Here are the facts: these clothes require many hours of skilled labor and are available only in exclusive retail shops, and even then in small quantities. They are therefore expensive, and thus to wear them is undeniably a luxury, requiring at least a minimum amount of wealth, or great thrift and a flair for budgeting.

As demonstrated by my experience at Keezer’s, designer clothing (with some exceptions) has little residual value. Some few might be able to consider such purchases as an investment in image, but the majority are buying a feeling, and at that price, they want something out of the ordinary, something a little bit different even from the adjacent item on the rack, something which, like a striving, human self, feels unique.

Of course, I did not understand any of this until I talked with Cliff. Really talked with him, in a way that might not have occurred in our lives before. When we were kids, we shared a bedroom. Two single beds in a room that bubbled with fish tanks and looked out over a Mobil gas station, marked by the red image of a winged horse, made iconic by Jayne Ann Phillips’ Machine Dreams, published in 1984.

Chatav Ectabit, Revisited

Design has to begin somewhere, and Cliff and Sandy have begun with the favorite clothes in their closets. It’s a personal stance: they don’t make anything they wouldn’t want to wear themselves.

The silhouettes are easygoing and persuasive, the fabrics friendly to your skin. The clothes do not strive or aspire, except to be the one you wear all the time, the one you turn to in moments of need or crisis, the one that sees the most sun and rain and soap.

The cut is the same for men or women, idiosyncratically sized from 0 to 6. The emphasis is on craftsmanship: hand-made buttons of bone or silver, satin piping, individual dyeing and over-dyeing. Both Cliff and Sandy are partial to hidden embellishments, an inch or two of vintage trim stitched discretely beneath a flap, something only the owner can know, a small but cherished secret.

Here is a jacket, tossed onto a desktop after a fitting. It is made of velvet, poplin, and silk. Each panel has been cut by hand; each stitch performed by a thumb and forefinger. Its architectural drapes and folds remind me of a Renaissance cathedral. This one I want to try on, but sadly it is not my size.

Wednesday, May 2, 2007

But What Does It Mean?

Note: This story began on April 25.

Here’s one regret: during my week in Mumbai, I did not try the street food. I did stop once before a chaat walla as he prepared pani puri for an impatient crowd. The sweet sharp scents of lime and tamarind held me for a few minutes, and then I drifted timidly away. If you have access to the New York Times’ archive, both Somini Sengupta and Julia Moskin have written temptingly about these little snacks.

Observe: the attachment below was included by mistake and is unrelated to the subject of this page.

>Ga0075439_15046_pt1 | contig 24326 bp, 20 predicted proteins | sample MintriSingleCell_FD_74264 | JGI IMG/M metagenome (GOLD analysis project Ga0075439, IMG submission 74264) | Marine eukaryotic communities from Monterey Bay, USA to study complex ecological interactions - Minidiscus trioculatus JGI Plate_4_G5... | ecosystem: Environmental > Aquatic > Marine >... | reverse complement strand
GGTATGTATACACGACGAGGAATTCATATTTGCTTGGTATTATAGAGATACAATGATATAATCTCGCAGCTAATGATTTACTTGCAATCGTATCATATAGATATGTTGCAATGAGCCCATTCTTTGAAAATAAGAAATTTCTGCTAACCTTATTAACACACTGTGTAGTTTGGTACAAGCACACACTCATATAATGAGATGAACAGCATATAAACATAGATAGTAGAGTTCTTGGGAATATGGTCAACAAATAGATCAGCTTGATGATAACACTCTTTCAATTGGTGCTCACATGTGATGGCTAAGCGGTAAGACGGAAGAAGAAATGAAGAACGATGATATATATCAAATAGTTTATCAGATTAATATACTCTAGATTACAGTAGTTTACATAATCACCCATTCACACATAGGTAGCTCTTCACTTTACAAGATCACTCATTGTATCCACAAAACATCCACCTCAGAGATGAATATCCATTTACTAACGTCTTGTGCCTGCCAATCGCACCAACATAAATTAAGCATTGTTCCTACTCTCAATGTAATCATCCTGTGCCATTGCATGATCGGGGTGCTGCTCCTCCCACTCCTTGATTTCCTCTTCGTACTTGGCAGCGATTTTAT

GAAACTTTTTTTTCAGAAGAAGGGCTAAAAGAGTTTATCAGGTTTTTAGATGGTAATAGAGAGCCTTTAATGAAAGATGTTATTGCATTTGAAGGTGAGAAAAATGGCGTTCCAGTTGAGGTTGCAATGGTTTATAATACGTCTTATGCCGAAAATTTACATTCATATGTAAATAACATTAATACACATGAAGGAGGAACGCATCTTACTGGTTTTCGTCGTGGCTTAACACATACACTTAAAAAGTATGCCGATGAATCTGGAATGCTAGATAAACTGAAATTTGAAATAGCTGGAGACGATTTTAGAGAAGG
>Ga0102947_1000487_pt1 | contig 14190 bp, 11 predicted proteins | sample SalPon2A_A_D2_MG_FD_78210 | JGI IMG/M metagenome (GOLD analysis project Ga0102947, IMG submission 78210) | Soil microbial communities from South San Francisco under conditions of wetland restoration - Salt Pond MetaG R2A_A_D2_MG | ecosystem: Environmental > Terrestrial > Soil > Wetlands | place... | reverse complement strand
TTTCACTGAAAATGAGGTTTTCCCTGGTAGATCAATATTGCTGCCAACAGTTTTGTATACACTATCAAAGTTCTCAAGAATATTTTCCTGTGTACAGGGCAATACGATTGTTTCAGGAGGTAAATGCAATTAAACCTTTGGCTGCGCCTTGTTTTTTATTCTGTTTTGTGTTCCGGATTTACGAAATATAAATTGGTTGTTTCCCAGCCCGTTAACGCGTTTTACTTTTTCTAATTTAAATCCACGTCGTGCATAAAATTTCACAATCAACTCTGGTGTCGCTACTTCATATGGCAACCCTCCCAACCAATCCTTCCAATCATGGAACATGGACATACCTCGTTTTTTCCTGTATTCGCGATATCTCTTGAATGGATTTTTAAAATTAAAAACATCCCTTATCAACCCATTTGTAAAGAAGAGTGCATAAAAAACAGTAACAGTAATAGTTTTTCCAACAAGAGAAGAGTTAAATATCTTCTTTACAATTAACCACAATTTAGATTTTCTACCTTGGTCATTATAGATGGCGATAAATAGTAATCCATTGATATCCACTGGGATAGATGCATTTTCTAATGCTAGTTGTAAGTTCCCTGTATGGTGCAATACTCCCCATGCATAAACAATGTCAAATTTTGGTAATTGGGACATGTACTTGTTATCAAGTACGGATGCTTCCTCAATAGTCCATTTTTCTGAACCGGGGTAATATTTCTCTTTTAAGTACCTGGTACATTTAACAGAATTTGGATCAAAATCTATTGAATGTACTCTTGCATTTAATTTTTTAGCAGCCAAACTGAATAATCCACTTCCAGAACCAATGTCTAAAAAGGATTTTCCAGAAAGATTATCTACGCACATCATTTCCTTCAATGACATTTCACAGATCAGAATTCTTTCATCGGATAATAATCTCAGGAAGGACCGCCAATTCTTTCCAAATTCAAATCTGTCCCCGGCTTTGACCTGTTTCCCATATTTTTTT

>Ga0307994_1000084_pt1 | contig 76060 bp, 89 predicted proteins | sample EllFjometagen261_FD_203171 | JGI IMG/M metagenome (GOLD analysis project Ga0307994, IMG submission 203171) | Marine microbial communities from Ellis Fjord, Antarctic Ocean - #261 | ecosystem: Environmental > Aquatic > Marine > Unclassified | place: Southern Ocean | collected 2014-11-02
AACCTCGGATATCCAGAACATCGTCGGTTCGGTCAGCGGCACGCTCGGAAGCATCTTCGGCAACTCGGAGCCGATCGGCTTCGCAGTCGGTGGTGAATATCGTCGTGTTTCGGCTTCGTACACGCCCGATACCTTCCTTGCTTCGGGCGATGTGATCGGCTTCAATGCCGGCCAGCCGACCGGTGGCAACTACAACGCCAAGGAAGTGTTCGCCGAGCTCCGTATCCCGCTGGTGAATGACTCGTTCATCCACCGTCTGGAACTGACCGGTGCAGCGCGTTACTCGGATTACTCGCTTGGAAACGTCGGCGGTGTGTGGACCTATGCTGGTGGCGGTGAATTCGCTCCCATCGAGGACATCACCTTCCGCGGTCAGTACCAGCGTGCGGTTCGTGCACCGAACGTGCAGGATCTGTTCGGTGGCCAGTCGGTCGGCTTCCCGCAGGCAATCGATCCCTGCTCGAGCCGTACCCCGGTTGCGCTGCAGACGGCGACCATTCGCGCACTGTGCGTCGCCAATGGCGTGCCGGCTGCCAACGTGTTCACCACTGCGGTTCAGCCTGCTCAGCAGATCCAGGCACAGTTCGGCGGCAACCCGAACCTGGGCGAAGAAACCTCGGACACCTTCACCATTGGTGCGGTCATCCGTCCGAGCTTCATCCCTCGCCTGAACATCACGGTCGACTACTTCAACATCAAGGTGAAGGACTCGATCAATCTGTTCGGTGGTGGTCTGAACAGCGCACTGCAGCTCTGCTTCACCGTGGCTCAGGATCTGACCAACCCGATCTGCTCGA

For a working lunch, Sandy and Cliff often order north Indian food for delivery (Caravanserai
 Golden Orchid, Waterfield Road, Bandra, phone: 26411802). I can say with conviction that I would gladly taste any of these again: tandoori chicken, pomfret koliwada, mutton biryani, or palak paneer.

At one such meal, I paged through a lustrous stack of fashion magazines, searching for something like enlightenment. Julie, Sandy, and Cliff are all manifestly beautiful people, so maybe I was feeling a bit insecure. After all, I’d been watching them try on clothes for days, samples that they’d be taking to Paris to show.

In looking at these samples, I recognized the impoverishment of my critical vocabulary. Nothing in my closet has flared sleeves or three-button cuffs. I might be able to comprehend a cashmere T-shirt, but these other details were communicating in a foreign language. As Cliff remarked, their stuff is a little more “directional.” In its intimations of the future, directional implies that the clothes will look even more fashionable months from now.

From my readings, I contracted the impression that designers speak cryptically as a rule. In the luxury issue of GQ Style, for instance, Rick Owens explains that what he does is “try not to make people look like fools.”

An admirable goal, for certain, but there’s obviously more to it than that. Otherwise, how does he explain the fall 2007 season’s fuzzy slippers?

Chatav Ectabit

Sandy, his wife Julie, and their son Satya sleep across the stairwell from their second-floor atelier, housed in an otherwise nondescript concrete structure in Mumbai’s Santa Cruz district. The lane teems with the life of the suburbs: curbside hairdressers, betel vendors, short-haired dogs, children in their school uniforms.